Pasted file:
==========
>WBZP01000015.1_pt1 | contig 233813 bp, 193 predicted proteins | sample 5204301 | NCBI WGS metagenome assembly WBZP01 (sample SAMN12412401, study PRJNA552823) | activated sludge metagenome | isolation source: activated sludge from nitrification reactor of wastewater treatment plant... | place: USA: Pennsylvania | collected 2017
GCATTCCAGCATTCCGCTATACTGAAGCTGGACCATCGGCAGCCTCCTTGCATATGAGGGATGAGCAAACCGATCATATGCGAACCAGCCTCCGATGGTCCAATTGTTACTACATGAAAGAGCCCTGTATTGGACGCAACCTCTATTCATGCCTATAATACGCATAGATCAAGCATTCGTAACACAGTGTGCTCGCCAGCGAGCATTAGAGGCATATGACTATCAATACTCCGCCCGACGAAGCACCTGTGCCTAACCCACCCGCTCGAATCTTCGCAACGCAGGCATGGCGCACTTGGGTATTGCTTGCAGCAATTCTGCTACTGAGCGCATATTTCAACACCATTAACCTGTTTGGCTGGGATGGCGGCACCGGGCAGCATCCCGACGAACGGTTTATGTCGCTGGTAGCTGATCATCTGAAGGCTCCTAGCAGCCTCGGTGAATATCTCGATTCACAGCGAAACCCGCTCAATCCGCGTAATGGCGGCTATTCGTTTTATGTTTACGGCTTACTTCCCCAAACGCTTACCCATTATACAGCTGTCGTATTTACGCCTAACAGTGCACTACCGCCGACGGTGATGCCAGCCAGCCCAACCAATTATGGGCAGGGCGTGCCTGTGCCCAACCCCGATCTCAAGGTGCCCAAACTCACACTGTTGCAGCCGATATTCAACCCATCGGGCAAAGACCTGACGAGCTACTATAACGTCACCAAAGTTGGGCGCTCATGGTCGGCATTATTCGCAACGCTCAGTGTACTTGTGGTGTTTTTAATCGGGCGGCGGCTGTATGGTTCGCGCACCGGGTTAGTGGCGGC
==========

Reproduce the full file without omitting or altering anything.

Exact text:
>WBZP01000015.1_pt1 | contig 233813 bp, 193 predicted proteins | sample 5204301 | NCBI WGS metagenome assembly WBZP01 (sample SAMN12412401, study PRJNA552823) | activated sludge metagenome | isolation source: activated sludge from nitrification reactor of wastewater treatment plant... | place: USA: Pennsylvania | collected 2017
GCATTCCAGCATTCCGCTATACTGAAGCTGGACCATCGGCAGCCTCCTTGCATATGAGGGATGAGCAAACCGATCATATGCGAACCAGCCTCCGATGGTCCAATTGTTACTACATGAAAGAGCCCTGTATTGGACGCAACCTCTATTCATGCCTATAATACGCATAGATCAAGCATTCGTAACACAGTGTGCTCGCCAGCGAGCATTAGAGGCATATGACTATCAATACTCCGCCCGACGAAGCACCTGTGCCTAACCCACCCGCTCGAATCTTCGCAACGCAGGCATGGCGCACTTGGGTATTGCTTGCAGCAATTCTGCTACTGAGCGCATATTTCAACACCATTAACCTGTTTGGCTGGGATGGCGGCACCGGGCAGCATCCCGACGAACGGTTTATGTCGCTGGTAGCTGATCATCTGAAGGCTCCTAGCAGCCTCGGTGAATATCTCGATTCACAGCGAAACCCGCTCAATCCGCGTAATGGCGGCTATTCGTTTTATGTTTACGGCTTACTTCCCCAAACGCTTACCCATTATACAGCTGTCGTATTTACGCCTAACAGTGCACTACCGCCGACGGTGATGCCAGCCAGCCCAACCAATTATGGGCAGGGCGTGCCTGTGCCCAACCCCGATCTCAAGGTGCCCAAACTCACACTGTTGCAGCCGATATTCAACCCATCGGGCAAAGACCTGACGAGCTACTATAACGTCACCAAAGTTGGGCGCTCATGGTCGGCATTATTCGCAACGCTCAGTGTACTTGTGGTGTTTTTAATCGGGCGGCGGCTGTATGGTTCGCGCACCGGGTTAGTGGCGGC